Immigrant legislation debated

Bills praised as vital to national security, decried as discriminatory

General Assembly

March 18, 2005|By Sumathi Reddy | Sumathi Reddy,STAFF WRITER

In one room of the House of Delegates building, a coalition of immigrant and religious groups assailed yesterday what they consider anti-immigrant legislation, centering criticism on a bill that would prevent undocumented residents from obtaining driver's licenses.

Meanwhile, Del. Herbert H. McMillan, an Anne Arundel Republican, and a small group of Sept. 11 survivors and victims' families called passage of the bills crucial to preserving national security.

The two sides later squared off in a packed House Judiciary Committee hearing.

It was the final set of hearings on a group of bills deemed anti-immigrant by a coalition of Asian, Latino and activist organizations that hope the legislation will meet the same unsuccessful fate as last year.

"Every single year the Republicans have an agenda attacking us," said Gustavo Torres, executive director of the Latino advocacy group CASA of Maryland. "We are not going to allow this legislation to pass."

McMillan's bill would prohibit the Motor Vehicle Administration from issuing driver's licenses to those unable to provide documentation that they are in the United States legally. Current law allows undocumented residents to receive a driver's license provided they have the documents to prove their identity, age and residence.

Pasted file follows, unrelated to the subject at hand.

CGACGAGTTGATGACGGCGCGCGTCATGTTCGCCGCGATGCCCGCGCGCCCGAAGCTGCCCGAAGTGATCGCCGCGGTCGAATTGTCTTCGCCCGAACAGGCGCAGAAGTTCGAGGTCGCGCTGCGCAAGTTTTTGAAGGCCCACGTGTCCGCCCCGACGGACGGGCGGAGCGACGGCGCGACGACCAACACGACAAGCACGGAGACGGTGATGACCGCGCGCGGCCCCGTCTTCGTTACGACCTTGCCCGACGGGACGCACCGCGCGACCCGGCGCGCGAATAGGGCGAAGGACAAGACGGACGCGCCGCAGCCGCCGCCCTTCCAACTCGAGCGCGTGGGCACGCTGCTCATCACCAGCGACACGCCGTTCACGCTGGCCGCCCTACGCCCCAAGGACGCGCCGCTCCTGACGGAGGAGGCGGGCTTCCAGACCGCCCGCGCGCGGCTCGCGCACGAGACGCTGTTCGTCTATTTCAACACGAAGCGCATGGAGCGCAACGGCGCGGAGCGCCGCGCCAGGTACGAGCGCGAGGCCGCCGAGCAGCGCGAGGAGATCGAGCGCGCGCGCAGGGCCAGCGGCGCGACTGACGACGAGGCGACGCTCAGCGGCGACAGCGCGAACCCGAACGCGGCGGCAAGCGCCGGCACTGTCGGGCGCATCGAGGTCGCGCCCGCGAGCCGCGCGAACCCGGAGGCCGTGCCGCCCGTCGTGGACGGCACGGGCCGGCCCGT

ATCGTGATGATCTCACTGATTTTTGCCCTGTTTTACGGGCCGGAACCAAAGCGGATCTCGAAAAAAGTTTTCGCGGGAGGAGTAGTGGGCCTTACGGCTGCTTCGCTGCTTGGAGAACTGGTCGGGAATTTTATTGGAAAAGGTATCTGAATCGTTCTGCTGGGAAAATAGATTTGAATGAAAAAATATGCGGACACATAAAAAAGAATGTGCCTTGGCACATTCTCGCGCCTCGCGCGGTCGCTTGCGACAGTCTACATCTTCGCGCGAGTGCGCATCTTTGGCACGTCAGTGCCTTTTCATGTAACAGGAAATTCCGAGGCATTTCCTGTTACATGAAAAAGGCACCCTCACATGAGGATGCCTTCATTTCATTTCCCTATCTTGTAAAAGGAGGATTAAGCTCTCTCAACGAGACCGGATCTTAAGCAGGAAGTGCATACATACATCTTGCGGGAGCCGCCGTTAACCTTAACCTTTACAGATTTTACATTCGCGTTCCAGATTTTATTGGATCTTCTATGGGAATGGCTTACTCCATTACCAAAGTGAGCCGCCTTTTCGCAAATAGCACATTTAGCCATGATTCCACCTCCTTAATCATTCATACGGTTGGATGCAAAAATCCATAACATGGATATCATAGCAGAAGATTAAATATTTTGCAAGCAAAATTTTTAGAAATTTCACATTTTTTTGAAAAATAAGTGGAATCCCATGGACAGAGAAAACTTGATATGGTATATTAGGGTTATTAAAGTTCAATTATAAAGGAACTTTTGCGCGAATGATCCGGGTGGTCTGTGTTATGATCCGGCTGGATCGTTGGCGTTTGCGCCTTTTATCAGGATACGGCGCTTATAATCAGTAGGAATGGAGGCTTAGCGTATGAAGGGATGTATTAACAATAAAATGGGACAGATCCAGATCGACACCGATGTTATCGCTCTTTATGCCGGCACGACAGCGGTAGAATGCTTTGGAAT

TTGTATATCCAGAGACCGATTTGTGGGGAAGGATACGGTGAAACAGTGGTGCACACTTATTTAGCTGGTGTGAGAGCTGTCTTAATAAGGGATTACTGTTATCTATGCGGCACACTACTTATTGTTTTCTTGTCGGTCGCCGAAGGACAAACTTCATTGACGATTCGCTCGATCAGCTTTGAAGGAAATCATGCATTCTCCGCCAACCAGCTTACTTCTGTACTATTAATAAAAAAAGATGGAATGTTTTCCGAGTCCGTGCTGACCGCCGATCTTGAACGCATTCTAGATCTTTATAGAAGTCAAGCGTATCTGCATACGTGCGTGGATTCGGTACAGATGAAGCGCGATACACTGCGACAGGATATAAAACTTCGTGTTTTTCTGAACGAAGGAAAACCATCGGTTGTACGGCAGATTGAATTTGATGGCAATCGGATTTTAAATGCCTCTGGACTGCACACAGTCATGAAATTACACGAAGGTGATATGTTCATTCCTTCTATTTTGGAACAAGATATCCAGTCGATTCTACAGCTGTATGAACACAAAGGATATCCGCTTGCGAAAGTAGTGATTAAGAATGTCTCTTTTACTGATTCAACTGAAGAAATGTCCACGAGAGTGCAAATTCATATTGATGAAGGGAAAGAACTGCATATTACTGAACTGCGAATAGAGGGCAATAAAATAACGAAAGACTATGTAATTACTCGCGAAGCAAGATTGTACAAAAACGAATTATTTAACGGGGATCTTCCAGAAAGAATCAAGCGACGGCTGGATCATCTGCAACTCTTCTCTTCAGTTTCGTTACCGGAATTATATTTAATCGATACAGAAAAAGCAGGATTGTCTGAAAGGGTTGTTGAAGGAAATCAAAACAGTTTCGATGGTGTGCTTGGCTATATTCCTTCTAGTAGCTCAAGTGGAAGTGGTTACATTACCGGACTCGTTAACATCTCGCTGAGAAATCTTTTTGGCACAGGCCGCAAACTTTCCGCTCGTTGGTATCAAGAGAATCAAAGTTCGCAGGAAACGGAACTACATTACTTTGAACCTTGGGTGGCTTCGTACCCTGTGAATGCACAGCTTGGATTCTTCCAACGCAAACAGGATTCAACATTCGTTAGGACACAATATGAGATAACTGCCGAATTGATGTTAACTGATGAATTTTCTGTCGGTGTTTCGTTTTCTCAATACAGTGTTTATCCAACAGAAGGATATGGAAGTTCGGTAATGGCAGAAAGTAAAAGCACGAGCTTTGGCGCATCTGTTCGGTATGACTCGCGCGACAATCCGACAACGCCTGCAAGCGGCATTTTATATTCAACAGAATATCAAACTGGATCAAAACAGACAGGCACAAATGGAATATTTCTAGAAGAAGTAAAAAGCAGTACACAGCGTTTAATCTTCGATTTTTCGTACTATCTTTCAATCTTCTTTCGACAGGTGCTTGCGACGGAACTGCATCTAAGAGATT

`Lawful presence'

More than two dozen states require that driver's license applicants prove "lawful presence" in the United States.

"This is a pro legal immigrant measure," McMillan said. "Why should we extend this privilege to people who have violated the law?"

Joan Molinaro of Staten Island, whose son, Carl, was a firefighter killed battling the fires from the Sept. 11 terrorist attacks, testified about the pain she has suffered from her loss. "We allowed these murderers into this country, and we rewarded them by giving them driver's licenses," she said.

"Please tell me how many dead Americans will it take," she said, concluding her testimony.

Several lawmakers pointed out that the Sept. 11 terrorists entered the country legally.

`Very extreme'

"I think that we have been using that connection to driver's licenses ... in a very extreme manner," said Del. Ana Sol Gutierrez, a Montgomery County Democrat.

Del. Luiz R.S. Simmons, a Montgomery County Democrat, questioned why McMillan was determined to punish those who enter the country illegally, as opposed to those who commit far graver crimes.

Similar legislation failed last year when lawmakers were awaiting the results of a task force report. In December the task force reported that state law need not be changed.

Other legislation heard yesterday included a bill that would punish anyone who knowingly allows an undocumented immigrant to drive their car and one that would allow Baltimore County police to take "suspected illegal aliens" into custody and detain them for immigration officials.

A fourth bill, heard before the House Economic Matters Committee, would create a task force to study the effect of illegal immigrants on the job market.

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